International Business Major in Wisconsin

In its report on trade activity for 2011, the International Trade Administration reported that some 6,473 Wisconsin-based companies exported $22 billion in merchandise to foreign markets. The Wisconsin Economic Development Corporation reported that between 2010 and 2011, exports from the state increased by 11.4 percent. Small and medium-sized companies, with fewer than 500 employees, made up 88 percent of Wisconsin’s exporters, and generated 26 percent of the state’s total export revenue. The opportunities that exist with these smaller, independent Wisconsin-based companies has gotten the attention of students in the state’s business schools, who are more often seeing the pursuit of an international business major as the best shot at success in the business world of the 21st century.

According to the International Trade Administration’s 2011 report on Wisconsin:

  • The state’s largest merchandise export category was machinery, which accounted for $6.7 billion of the state’s total exports that year
  • Computers and consumer electronics accounted for $3.2 billion in exports
  • Food products accounted for $1.6 billion in exports
  • Transportation equipment and chemicals accounted for $1.5 billion in exports each

According to the International Trade Administration, businesses based in three metro areas contributed the most to Wisconsin’s export base:

  • Milwaukee-Waukesha-West Allis exported some $6.5 billion in merchandise, accounting for 35.2 percent of Wisconsin’s total merchandise exports
  • Madison exported $1.6 billion worth of merchandise
  • Racine exported $1.5 billion worth of merchandise

 

Wisconsin International Trade Partners

The International Trade Administration cites Canada as Wisconsin’s largest export market, having exported $7.1 billion to that nation in 2011, accounting for 32 percent of the state’s total exports that year. Other leading trade partners for Wisconsin-based exporters and the amount of merchandise in dollars they imported from the state in 2011:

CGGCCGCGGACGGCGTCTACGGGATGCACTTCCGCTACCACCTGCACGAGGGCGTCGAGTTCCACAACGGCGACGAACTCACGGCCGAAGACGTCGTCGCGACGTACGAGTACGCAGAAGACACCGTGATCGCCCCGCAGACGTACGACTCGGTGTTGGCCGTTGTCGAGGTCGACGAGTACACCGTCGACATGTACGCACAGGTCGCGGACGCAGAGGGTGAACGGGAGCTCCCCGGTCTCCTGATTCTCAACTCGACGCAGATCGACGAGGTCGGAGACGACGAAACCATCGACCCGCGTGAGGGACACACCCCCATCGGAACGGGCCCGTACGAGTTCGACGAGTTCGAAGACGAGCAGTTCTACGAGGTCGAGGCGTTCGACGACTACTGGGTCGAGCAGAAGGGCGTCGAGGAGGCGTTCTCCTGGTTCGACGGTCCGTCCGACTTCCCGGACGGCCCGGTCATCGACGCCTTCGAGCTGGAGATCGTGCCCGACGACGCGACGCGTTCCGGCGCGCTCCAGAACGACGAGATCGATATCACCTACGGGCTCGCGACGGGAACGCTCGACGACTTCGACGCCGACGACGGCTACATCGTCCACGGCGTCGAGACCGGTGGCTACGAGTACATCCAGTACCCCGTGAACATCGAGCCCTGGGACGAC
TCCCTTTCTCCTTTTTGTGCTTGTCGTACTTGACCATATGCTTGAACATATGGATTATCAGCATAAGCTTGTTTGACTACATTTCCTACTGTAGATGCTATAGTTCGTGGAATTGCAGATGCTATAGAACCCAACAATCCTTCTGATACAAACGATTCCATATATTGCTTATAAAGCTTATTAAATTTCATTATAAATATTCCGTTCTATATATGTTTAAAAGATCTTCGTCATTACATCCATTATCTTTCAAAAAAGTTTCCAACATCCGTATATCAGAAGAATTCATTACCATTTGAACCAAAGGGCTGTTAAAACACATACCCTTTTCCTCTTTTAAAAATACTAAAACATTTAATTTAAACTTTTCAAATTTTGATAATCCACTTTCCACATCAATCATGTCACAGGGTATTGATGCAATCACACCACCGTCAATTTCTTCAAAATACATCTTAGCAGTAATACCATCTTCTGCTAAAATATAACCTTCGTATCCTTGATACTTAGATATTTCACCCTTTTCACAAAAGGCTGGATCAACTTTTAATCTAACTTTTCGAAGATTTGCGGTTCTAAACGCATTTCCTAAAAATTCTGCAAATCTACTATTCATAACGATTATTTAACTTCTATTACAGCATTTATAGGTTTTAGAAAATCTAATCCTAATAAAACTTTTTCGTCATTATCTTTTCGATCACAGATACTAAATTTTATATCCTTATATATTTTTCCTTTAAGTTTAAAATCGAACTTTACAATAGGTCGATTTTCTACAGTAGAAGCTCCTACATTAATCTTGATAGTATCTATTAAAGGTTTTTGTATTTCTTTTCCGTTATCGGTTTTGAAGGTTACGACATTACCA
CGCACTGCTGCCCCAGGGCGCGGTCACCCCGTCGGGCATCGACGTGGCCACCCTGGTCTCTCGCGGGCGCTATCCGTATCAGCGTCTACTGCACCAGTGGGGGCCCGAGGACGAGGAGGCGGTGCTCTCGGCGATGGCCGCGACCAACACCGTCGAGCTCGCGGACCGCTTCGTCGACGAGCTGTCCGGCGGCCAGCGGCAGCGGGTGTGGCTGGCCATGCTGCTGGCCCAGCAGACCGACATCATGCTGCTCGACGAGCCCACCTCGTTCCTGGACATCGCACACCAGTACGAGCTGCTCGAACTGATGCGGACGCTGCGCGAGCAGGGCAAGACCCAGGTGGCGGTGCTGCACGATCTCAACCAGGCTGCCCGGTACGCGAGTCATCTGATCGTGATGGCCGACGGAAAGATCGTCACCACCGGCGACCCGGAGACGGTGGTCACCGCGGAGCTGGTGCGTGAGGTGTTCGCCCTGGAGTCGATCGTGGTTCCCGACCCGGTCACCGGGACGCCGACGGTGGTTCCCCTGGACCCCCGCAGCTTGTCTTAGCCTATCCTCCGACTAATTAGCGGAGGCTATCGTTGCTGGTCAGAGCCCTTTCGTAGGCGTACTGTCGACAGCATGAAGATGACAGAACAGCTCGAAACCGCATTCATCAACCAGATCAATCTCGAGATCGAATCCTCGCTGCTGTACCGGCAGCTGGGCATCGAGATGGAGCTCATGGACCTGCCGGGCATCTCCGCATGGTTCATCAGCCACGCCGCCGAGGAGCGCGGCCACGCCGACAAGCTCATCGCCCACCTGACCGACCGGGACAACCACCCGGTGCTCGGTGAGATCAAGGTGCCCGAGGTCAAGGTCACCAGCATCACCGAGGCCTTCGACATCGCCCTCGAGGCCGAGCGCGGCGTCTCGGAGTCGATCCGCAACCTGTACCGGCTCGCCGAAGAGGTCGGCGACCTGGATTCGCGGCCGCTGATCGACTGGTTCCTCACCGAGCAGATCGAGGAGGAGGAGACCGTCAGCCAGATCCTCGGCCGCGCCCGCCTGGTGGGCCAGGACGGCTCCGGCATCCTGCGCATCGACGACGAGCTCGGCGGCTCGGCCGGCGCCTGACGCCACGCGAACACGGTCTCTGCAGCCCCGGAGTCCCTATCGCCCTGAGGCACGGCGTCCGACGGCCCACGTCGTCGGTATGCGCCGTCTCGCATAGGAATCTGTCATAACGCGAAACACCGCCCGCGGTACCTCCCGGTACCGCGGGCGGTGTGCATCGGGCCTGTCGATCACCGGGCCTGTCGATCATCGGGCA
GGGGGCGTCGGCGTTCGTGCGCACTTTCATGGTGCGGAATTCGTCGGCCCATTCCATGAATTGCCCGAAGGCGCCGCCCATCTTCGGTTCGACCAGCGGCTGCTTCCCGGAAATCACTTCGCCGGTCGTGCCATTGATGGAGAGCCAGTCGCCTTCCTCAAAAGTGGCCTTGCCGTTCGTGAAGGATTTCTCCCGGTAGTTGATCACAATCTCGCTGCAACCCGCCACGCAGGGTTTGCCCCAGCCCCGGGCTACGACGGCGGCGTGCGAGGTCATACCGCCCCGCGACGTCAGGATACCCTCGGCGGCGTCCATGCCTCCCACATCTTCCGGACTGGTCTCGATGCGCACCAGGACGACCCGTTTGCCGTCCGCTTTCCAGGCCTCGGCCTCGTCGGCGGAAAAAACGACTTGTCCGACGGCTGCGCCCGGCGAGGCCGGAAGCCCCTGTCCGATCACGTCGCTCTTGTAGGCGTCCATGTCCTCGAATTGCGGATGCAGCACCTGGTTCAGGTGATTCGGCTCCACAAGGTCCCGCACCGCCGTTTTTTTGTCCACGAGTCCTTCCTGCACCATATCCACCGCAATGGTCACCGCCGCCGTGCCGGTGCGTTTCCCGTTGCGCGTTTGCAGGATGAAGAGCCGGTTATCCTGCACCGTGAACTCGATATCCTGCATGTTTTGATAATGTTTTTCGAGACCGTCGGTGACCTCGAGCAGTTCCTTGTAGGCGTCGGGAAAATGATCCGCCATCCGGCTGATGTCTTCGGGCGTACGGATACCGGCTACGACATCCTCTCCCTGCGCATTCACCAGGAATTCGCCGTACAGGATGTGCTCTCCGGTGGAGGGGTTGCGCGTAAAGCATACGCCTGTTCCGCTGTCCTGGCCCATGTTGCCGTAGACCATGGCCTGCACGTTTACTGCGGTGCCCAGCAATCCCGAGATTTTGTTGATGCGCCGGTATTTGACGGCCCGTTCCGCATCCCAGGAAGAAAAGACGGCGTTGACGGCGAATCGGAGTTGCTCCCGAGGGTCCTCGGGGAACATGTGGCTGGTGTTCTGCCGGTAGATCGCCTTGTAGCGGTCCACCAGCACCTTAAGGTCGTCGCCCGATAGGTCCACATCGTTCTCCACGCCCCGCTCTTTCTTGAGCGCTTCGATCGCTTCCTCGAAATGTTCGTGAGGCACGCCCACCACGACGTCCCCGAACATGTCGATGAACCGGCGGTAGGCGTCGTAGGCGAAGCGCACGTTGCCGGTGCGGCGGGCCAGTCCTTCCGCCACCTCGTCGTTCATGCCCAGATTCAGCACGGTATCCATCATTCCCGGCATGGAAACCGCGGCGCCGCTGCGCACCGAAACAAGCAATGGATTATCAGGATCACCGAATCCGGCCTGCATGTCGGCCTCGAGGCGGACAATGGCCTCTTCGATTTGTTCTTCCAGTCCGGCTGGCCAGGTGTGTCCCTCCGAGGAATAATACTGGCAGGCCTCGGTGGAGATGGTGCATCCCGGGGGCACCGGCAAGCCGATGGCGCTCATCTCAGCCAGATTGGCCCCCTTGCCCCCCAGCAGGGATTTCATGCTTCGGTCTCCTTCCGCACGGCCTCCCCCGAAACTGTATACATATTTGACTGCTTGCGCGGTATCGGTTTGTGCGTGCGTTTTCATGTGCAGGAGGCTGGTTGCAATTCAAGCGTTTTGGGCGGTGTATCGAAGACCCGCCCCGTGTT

• Mexico imported $2 billion
  • China imported $1.4 billion
  • Germany imported $881 million
  • Australia imported $763 million

According to the Wisconsin Economic Development Corporation, exports to Australia increased 30.82 percent in 2011 as a result of trade incentives made available to support US automakers.

International Business Jobs in Wisconsin

The International Trade Administration recently released a report showing that foreign-controlled multi-nationals employed 74,600 Wisconsin workers. Many of these multinational companies are based in Canada, the United Kingdom, Germany and Switzerland, and were the primary sources of foreign investment in Wisconsin in 2011. These foreign employers were responsible for 3.2 percent of the state’s total private-industry employment in 2011.

According to the International Trade Administration, export-supported manufacturing jobs account for about 6.5 percent of the state’s employment in the private sector. Of all manufacturing workers in Wisconsin, 19.4 percent depend on exports to foregin markets for their jobs.

Wisconsin is home to an array of domestic and foreign-owned multinational operations across a wide variety of industries. The following are notable as among the state’s major employers of international business professionals:

  • Epic Systems produces healthcare software
  • Kohler Company manufactures plumbing products, furniture, cabinetry, tile, engines and generators
  • Rockwell Automation manufactures industrial automation, power, control and information solutions
  • Milwaukee Electric Tool Corporation makes heavy-duty portable electric power tools

Companies like these, with a commanding international export business, rely on a specially trained staff of international business professionals who manage and support their international trade divisions. International business and foreign trade consultants work with global business managers to create strategies that account for the logistical, legal and cultural mandates of international trade. Custom brokers, trade specialists, import/export compliance officers and supply chain managers make certain that goods reach wholesale buyers in foreign markets, international market research analysts and marketing managers work to determine market viability and the best way to appeal to consumers in foreign markets, while accountants familiar with International Financial Reporting Standards manage accounting across a number of different currencies.

Making International Business Contacts in Wisconsin

Wisconsin offers a number of resources to those seeking information about international business opportunities in the state:

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